Other ground-breaking features include the electric actuator powered front-tilt hood. The entire panel was smoothed and painted top and bottom before being fitted with a trick 4-link style dual axis hinge that allows it to tip up and out to display the warmed-over small block.
The engine and trans were pirated from an ’89 Corvette. The 350 features a smoothed and painted GM tuned port injection system with Summit SLP runners. The engine is stock but has been treated to masterful smoothing and detailing by Jack Dunlap. Most pieces have been treated to copious amounts of the aforementioned PPG hue, but a few strategically placed polished or chromed pieces add visual appeal. A stock 700-R4 provides steady performance and overdrive—particularly useful for Buckles’ long cruises to shows.
The custom-fabricated headers are unique and add to the smooth look under the hood. Jet-Hot coated tubular log-style manifolds were created from 2 ¼” tubing that feed into a pair of glasspack mufflers. The car quietly purrs at idle.
As cool as all those custom features might be, one look inside the car is all that it takes to see that this is no typical pro street Camaro. The entire interior has been welded, smoothed, and painted body color.
We really didn’t start off with the plan to paint the whole interior,” Buckles recalled. “(But) when Chris started doing all the sheetmetal work, it was all so perfect that it seemed like a shame to cover it up,” he said. Soon, mention of leaving it exposed and painting it body color turned serious. The rest, as they say, is history.
The only fabric or stitching of any kind anywhere inside can be found neatly hugging the Flofit bucket seats or wrapping the Boyd’s Gullwing steering wheel. Everything else—and we mean EVERYTHING else—is smoothed and painted. The dash, door panels, floorboards, and even the headliner have all been treated to the custom touch.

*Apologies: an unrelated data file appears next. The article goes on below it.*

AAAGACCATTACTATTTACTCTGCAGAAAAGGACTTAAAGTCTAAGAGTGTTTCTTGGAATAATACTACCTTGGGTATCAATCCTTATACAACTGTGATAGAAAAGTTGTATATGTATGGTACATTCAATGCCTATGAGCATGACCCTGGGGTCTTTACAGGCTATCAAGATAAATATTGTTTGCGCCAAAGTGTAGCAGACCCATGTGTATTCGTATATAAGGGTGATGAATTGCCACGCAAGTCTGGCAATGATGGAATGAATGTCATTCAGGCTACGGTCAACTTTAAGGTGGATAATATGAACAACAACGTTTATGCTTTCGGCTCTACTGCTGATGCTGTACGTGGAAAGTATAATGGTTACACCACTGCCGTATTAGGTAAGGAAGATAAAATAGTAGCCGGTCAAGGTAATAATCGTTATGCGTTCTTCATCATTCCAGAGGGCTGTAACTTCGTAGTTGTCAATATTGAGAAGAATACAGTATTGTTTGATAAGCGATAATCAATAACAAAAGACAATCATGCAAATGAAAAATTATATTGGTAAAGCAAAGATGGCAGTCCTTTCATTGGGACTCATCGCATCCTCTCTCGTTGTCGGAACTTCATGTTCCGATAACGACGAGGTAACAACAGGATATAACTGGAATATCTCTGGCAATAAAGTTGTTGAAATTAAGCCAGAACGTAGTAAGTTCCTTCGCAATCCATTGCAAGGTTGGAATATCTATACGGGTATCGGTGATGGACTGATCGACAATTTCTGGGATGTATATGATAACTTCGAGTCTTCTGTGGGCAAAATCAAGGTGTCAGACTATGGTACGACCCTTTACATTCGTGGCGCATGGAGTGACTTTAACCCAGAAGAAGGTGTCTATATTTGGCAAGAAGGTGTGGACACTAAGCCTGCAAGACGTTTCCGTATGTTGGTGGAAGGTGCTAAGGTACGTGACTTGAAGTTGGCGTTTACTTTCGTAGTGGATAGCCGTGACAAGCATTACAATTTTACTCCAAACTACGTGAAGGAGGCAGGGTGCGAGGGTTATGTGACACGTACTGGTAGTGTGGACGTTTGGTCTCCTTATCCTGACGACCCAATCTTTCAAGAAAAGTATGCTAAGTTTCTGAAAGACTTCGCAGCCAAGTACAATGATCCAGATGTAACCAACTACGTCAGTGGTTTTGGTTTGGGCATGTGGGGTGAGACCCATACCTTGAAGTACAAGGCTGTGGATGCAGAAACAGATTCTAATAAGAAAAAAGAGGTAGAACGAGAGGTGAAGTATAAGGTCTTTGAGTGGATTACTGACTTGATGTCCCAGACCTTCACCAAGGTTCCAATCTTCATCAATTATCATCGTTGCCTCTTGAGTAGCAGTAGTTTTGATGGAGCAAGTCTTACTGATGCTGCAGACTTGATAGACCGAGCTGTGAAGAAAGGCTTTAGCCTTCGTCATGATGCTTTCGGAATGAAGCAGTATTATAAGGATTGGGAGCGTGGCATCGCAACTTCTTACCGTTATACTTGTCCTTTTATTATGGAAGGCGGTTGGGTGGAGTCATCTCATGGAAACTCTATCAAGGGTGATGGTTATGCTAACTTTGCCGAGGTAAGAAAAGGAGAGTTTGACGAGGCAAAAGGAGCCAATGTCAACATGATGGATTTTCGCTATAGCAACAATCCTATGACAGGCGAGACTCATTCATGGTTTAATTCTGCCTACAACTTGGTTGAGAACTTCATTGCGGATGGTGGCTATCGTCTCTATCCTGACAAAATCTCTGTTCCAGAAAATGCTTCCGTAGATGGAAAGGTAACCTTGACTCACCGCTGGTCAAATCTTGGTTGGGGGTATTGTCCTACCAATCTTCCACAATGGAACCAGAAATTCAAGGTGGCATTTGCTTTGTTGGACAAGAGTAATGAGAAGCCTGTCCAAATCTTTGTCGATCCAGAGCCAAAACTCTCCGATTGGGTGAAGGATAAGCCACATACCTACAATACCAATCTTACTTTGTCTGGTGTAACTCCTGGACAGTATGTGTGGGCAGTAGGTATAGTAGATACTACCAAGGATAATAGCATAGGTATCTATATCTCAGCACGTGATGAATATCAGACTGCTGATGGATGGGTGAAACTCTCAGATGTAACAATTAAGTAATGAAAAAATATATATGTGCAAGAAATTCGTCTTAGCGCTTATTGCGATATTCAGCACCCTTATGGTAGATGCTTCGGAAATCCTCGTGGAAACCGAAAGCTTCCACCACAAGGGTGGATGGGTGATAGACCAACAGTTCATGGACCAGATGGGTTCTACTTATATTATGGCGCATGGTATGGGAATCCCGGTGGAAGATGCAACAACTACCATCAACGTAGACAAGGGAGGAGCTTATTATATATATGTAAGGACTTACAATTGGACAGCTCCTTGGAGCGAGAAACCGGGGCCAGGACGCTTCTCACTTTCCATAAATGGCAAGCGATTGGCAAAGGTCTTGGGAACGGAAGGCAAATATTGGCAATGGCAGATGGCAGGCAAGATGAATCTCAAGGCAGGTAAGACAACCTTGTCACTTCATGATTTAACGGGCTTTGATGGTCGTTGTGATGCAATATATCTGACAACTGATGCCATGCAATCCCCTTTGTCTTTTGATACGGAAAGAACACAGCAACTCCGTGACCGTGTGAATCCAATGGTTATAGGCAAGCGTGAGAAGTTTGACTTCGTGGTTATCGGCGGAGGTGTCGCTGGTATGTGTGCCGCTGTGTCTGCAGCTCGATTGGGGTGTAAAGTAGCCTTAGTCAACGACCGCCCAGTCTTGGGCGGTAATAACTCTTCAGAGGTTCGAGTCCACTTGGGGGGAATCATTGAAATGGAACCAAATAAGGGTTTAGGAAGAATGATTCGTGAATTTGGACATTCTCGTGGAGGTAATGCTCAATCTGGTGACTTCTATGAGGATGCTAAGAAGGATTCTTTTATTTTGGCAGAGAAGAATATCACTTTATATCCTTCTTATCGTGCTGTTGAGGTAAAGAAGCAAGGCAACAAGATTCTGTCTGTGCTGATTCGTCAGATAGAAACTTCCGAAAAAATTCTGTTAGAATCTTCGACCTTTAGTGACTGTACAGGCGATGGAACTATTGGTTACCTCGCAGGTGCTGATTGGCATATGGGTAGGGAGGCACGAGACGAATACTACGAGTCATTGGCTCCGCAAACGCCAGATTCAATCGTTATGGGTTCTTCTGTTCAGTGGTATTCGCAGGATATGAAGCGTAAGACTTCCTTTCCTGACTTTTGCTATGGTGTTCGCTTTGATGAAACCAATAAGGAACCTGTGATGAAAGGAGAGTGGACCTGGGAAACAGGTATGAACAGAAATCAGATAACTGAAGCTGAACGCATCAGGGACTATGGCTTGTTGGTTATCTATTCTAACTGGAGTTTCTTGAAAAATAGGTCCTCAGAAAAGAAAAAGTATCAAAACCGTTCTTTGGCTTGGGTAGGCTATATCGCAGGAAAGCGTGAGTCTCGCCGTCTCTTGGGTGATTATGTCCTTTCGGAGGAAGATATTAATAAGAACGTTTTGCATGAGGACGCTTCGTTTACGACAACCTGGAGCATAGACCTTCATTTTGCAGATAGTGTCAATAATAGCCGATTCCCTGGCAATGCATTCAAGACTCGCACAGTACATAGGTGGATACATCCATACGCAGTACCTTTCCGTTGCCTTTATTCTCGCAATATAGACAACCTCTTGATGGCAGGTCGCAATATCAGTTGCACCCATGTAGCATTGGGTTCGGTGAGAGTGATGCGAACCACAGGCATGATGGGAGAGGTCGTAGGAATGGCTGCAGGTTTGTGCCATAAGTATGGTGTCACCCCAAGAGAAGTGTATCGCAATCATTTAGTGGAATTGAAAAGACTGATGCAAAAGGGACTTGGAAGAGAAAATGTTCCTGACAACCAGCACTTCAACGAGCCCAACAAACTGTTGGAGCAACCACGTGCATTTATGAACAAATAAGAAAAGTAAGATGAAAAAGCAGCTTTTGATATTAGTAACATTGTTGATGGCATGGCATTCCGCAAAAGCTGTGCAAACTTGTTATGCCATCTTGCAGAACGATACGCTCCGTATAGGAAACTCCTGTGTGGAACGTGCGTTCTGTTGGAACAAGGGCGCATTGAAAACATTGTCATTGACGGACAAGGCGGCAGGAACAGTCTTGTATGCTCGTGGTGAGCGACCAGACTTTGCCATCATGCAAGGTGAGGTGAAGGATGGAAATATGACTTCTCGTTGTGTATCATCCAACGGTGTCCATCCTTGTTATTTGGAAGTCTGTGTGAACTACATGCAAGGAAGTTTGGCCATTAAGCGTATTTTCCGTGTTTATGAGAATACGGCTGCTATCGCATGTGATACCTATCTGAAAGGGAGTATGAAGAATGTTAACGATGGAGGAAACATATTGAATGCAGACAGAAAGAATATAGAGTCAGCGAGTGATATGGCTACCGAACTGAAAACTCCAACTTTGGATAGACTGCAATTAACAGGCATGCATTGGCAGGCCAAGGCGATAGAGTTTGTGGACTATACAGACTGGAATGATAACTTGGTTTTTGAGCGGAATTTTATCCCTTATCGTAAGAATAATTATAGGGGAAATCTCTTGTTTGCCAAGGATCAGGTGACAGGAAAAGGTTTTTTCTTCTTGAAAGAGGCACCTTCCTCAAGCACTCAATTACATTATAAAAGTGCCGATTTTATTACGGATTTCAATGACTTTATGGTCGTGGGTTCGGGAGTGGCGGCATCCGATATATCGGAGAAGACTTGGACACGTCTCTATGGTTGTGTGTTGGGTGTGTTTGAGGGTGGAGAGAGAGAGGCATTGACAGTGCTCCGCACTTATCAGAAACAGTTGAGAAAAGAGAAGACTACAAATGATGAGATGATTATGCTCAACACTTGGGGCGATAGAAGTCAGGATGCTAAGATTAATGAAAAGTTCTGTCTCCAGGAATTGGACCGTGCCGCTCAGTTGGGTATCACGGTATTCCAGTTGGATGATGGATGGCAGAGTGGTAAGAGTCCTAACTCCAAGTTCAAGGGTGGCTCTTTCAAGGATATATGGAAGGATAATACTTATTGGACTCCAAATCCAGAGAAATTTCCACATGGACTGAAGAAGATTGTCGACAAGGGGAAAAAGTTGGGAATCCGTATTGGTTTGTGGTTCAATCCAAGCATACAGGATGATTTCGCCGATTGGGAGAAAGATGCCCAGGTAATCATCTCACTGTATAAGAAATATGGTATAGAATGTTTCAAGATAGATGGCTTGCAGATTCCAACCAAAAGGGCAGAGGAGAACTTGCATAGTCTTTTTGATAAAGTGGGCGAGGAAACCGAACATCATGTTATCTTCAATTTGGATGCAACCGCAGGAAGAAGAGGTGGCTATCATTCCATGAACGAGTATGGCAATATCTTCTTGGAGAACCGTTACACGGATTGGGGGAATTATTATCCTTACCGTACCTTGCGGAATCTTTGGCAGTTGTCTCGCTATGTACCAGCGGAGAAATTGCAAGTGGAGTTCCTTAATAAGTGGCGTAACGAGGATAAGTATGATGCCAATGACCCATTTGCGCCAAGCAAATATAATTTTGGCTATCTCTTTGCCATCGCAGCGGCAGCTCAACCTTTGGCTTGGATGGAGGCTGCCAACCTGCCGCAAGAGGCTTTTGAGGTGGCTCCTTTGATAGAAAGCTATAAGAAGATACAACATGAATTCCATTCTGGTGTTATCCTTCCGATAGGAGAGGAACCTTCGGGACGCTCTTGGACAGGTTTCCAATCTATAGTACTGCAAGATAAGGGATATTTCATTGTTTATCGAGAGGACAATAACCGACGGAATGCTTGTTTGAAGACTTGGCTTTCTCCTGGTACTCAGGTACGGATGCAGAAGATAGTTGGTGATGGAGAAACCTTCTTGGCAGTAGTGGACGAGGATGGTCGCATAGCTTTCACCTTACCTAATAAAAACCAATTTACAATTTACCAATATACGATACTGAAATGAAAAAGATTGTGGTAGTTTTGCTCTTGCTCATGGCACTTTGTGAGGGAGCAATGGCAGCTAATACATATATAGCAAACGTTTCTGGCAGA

A dash full of Dakota Digital gauges in a trick billet bezel monitor operating conditions while a Vintage air AC system keeps occupants cool. An Alpine audio system has been stealthily hidden in and under the dash, as has the custom shift lever. A scant few pieces of billet street rod componentry like pedals, interior door handles, and custom window cranks provide contrast against the rich sea of PPG blue.
The lone graphic on the car, a Bob Maynard-applied Craftsman 9/16 wrench, is a cool touch applied to the slicked and smoothed 3 ½-inch channeled floorpan. A pro street legend himself, Maynard says out of all the graphics he has done in his career, he probably still gets comments and compliments about the unique tool he airbrushed on Buckles’ car way back in the day.
With killer cool looks and a real-world drivability, Buckles’ Camaro was and is a breathtaking example of everything pro street was, is, and still can be. Coupled with John Jackson’s unreal talents behind the lens, we couldn’t help but put Gary’s radical ride on the first ever cover of TUBBED.
Dayton natives Wilbur and Orville Wright helped put their Ohio hometown on the map with their historic flight. But with an iconic car like Gary Buckles’ low-slung Camaro, Dayton also is home to historic mechanical creations of a decidedly lower altitude.
Scrape on, Gary. Scrape on.